Six days, about 30 Norwegian events, 25 Norwegian films and more than a thousand guests in the Norway House during the Berlinale are now history. "We hope and believe that Norway and Norwegian cinema have been noticed in Berlin, and that it will have positive effects for the entire film industry," said managing director Sindre Guldvog, of the Norwegian Film Institute.
Norway, as a third country in the world, was this year the focus country of the European Film Market at the Berlin International Film Festival - one of the world's largest and most important meeting places for the film industry. This was announced during last year's Berlinale, when the agreement was signed by Norwegian Minister of Culture Trine Skei Grande, Guldvog and festival director Dieter Kosslick.
On Friday, 8 February Skei Grande and Guldvog could officially open the Norway House, a meeting place for the Norwegian film industry and for filmmakers and potential new partners - co-producers, distributors, TV channels, buyers of Norwegian products and services for film and television production.
”Proud and happy”
”Finally, the time has come. We are here! In the fantastic Norway House, as the Country in Focus at one of the world's most important film festivals. I am both proud and excited about the opportunity to present and promote all the quality that Norwegian films and Norwegian artists stand for,” said Trine Skei Grande in her welcome.
Sindre Guldvog was pleased with both the Norway House and the Norwegian participation in the festival events and film programme.
”I think most people have learned that Norway has been the focus country during this year's festival, and the interest in the Norway House has been exceptional, with several hundred visitors every day. We hope and believe that this initiative will show concrete results in the long term, both as an increased awareness of the Norwegian film and film industry, increased sales, more co-productions, interest in Norwegian locations from foreign production companies - also that even more people get their eyes on the many good service providers we have in Norway. I am both proud and happy to be Norwegian after these days in Berlin. At the same time I would like to thank all those who have participated in launching this huge event,” Guldvog concluded. - The initiative is now to be evaluated both for implementation, guests and concrete results.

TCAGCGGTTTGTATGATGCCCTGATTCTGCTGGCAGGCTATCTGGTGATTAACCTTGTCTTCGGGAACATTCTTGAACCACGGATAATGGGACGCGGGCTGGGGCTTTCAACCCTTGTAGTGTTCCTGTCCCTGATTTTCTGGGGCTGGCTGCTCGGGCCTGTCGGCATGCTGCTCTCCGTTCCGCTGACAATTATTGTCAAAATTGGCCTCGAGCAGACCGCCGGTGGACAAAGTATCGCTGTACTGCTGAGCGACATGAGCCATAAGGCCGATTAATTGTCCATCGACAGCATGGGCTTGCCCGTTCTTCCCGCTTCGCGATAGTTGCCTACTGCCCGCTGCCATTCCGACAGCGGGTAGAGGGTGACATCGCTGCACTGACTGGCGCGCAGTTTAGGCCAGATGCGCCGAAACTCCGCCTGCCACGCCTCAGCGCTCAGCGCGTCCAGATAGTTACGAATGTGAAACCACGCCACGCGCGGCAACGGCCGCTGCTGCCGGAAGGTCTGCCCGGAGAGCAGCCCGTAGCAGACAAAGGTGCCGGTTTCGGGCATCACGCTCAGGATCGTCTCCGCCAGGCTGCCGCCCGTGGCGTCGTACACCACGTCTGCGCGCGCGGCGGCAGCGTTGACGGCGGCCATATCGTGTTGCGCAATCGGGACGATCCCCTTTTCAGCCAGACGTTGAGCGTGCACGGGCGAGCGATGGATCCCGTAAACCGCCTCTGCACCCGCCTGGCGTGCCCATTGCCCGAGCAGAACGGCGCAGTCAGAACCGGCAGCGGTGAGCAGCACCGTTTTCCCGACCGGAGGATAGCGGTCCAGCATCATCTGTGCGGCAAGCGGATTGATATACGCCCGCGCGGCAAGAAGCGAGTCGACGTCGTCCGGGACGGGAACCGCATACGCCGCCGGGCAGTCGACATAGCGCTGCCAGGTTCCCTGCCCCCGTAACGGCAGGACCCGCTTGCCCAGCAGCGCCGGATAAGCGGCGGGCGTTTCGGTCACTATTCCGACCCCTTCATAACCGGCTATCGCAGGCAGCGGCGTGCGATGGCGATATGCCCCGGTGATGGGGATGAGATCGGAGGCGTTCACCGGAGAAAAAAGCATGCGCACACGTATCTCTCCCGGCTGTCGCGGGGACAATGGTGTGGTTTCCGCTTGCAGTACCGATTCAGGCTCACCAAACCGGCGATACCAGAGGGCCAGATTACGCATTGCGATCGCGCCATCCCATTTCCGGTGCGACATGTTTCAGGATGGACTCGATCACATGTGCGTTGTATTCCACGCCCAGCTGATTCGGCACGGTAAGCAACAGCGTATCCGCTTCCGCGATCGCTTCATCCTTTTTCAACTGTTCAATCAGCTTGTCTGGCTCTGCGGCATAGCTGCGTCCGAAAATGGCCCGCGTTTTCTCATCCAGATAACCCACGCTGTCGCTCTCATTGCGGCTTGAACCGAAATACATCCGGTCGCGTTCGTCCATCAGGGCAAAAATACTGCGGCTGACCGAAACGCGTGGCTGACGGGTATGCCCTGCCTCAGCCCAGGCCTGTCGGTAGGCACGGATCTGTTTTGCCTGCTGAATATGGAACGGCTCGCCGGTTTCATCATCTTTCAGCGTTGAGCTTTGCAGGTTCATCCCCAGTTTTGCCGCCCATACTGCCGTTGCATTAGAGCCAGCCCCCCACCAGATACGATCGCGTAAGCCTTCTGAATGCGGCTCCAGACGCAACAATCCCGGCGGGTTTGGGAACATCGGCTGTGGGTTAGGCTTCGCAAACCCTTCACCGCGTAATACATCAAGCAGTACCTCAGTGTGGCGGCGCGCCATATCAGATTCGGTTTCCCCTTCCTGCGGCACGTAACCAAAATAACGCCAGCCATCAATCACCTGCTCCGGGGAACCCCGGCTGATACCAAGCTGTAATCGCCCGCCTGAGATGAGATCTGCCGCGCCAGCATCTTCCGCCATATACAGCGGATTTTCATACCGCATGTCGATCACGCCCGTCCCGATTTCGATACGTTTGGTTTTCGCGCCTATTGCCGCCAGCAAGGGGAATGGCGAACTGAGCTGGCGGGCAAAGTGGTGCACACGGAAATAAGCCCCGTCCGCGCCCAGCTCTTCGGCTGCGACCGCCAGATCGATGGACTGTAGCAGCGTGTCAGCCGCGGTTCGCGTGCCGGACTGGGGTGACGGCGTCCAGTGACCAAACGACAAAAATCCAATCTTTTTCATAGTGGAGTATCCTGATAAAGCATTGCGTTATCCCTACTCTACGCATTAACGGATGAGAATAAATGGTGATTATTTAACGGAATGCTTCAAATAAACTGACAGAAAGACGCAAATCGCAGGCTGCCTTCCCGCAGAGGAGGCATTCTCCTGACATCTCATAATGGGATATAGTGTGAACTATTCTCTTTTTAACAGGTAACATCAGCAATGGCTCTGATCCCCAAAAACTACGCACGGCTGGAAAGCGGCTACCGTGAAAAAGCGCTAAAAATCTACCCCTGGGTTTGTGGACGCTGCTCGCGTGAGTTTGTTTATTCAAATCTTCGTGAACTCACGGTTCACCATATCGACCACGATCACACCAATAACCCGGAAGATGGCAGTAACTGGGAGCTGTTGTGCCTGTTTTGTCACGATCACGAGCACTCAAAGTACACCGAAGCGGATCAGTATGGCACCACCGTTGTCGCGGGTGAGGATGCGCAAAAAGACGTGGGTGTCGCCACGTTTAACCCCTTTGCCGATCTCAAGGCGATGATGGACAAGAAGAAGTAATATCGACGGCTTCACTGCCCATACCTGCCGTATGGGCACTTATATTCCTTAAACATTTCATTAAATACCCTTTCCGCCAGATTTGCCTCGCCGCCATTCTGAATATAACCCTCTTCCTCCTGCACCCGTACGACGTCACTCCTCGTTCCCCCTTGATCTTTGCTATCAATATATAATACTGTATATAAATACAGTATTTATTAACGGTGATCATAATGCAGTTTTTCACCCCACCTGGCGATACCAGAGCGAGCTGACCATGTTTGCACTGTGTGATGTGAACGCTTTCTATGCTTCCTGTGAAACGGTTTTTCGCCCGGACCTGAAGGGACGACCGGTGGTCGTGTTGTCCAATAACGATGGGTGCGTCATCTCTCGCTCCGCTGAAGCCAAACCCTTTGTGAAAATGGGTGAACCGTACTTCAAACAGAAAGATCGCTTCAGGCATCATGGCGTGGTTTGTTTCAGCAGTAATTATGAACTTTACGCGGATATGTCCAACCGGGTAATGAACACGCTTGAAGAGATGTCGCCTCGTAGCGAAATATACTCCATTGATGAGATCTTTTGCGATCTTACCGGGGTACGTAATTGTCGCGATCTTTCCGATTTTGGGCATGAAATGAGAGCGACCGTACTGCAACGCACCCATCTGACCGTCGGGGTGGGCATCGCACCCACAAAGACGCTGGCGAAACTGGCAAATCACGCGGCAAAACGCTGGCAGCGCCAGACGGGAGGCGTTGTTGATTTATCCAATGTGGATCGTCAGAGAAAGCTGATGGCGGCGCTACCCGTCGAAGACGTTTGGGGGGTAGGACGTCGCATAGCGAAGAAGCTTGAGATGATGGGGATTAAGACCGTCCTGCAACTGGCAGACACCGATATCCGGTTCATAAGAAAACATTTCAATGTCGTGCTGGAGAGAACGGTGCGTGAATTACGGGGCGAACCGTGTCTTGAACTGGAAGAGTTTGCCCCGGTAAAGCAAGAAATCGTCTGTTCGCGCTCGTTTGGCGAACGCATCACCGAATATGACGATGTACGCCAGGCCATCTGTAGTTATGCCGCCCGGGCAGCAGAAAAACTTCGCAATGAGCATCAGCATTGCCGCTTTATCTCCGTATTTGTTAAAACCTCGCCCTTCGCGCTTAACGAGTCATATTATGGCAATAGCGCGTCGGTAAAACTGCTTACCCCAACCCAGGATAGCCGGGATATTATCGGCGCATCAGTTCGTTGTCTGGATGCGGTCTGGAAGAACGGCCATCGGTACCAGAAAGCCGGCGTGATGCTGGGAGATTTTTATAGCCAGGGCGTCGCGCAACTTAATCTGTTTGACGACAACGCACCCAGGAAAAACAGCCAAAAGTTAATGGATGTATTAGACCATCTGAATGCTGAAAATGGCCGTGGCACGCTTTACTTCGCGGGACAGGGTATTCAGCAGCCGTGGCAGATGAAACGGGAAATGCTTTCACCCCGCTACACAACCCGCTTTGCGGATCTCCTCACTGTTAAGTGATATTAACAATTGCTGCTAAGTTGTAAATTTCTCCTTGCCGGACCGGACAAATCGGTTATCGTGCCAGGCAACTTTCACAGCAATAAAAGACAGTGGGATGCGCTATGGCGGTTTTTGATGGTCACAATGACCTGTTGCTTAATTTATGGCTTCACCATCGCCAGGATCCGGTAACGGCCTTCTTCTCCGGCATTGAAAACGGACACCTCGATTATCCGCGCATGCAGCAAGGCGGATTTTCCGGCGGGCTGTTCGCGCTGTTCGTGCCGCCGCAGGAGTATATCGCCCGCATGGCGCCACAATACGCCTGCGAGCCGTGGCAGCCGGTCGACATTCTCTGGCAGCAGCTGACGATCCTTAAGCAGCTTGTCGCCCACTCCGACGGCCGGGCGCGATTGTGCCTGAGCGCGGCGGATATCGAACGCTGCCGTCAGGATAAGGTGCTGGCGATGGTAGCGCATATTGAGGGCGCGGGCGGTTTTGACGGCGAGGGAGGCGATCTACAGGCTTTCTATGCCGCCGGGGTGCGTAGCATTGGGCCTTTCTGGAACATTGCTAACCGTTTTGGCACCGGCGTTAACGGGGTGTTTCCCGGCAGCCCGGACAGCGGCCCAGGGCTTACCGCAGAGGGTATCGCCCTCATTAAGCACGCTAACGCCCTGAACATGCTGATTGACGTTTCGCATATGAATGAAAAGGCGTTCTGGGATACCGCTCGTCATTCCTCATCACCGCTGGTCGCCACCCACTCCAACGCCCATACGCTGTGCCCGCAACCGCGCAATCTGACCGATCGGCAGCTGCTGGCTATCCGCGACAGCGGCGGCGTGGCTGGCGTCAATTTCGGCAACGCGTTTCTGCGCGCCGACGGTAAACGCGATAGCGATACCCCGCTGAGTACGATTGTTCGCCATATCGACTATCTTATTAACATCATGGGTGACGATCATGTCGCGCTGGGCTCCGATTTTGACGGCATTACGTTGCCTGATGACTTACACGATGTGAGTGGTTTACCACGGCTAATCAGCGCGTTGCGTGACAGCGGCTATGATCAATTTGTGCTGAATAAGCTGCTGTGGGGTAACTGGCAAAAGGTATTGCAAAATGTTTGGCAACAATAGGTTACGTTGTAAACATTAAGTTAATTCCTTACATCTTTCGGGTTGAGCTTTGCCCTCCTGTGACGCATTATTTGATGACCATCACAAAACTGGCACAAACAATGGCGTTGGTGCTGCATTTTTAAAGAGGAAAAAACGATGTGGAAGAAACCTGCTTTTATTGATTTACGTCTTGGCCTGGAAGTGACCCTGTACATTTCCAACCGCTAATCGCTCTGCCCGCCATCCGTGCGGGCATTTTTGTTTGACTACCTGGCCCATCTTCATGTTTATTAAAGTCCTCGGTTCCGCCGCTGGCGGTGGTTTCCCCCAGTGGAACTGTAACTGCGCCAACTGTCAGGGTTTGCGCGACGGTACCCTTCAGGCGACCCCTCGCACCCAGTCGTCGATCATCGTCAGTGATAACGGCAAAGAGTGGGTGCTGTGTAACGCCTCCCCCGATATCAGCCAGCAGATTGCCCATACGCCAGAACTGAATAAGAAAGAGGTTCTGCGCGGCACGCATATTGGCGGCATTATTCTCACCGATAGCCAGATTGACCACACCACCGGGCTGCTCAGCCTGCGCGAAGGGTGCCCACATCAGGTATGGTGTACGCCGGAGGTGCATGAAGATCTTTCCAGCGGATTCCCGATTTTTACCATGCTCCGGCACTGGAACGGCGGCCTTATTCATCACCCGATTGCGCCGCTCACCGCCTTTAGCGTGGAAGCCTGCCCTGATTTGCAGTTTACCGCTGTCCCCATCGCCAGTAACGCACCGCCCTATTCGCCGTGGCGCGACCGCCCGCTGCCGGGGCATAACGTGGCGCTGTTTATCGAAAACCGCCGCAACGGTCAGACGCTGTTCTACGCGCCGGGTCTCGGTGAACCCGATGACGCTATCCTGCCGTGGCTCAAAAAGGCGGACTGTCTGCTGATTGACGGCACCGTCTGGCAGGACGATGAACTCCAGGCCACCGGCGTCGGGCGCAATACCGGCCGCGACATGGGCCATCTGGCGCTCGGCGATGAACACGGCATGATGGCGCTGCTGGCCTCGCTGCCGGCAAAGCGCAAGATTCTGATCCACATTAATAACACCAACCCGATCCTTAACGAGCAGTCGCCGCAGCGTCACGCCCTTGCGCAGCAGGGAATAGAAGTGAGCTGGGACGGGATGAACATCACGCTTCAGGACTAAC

Norway in Focus
The Berlinale’s Focus on Norway is part of the largest Norwegian international cultural initiative ever, where Norway is also Guest and Honor at the Book Fair in Frankfurt in October and partner country during the world's largest jazz fair, Jazzahead, in Bremen in April.
”Why is it so important to get involved in international events in the cultural field? Why are we here today? We are here to show Norwegian quality, and of course to expand the market for Norwegian film and film industry. But we are also here to emphasise the importance of cultural alliances. Art and culture is about freedom of speech - the key to enlightenment. And enlightenment is the key to liberation and freedom,” said Skei Grande.
”This is a fantastic opportunity to present not only Norwegian films and drama series, but also Norwegian locations for shooting films and Norway as a service provider. Norway is rather advanced when it comes to equipment and technology, and it has been important for us to demonstrate here in Berlin,” added Guldvog.
25 Norwegian films in Berlin
During this year's Berlinale, 25 Norwegian films were shown in the official programme, with Hans Petter Molands Out Stealing Horses (Ut og stjæle hester) in the main competition.
Also Rasmus Sivertsen's Louis & Luca – Mission to the Moon (Månelyst i Flåklypa), as well as the short films Dad and She-Pack participate in the Generation KPlus competition and the documentary False Belief in Forum Expanded.
Edith Carlmar's The Wayward Girl (Ung flukt), starring Liv Ullman, unspooled in Berlinale Classics - four Norwegian co-productions and 14 films were shown in the European Film Market.Read more about all the movies here.
Out Stealing Horses had its world premiere on Saturday, 10 February, and received good reviews in the international industry magazines. What many of them highlighted is the beautiful depiction of nature, both in sound and image, and at the press conference after the first screening in Berlin, both director Hans Petter Moland and author Per Petterson and were asked why they had this strong observation of nature, animals and forest. Both replied that they were nature's men, grew up close to it, and that nature plays a central role in the story being told.
The Norway House was also visited by American star producer Gale Ann Hurd, who is credited for such films as Aliens, The Terminator and TV series such as The Walking Dead, who was talking about women in film, in a meeting coorganised by the WIFT-Women in Film and Television) organisation.
Drama Series Days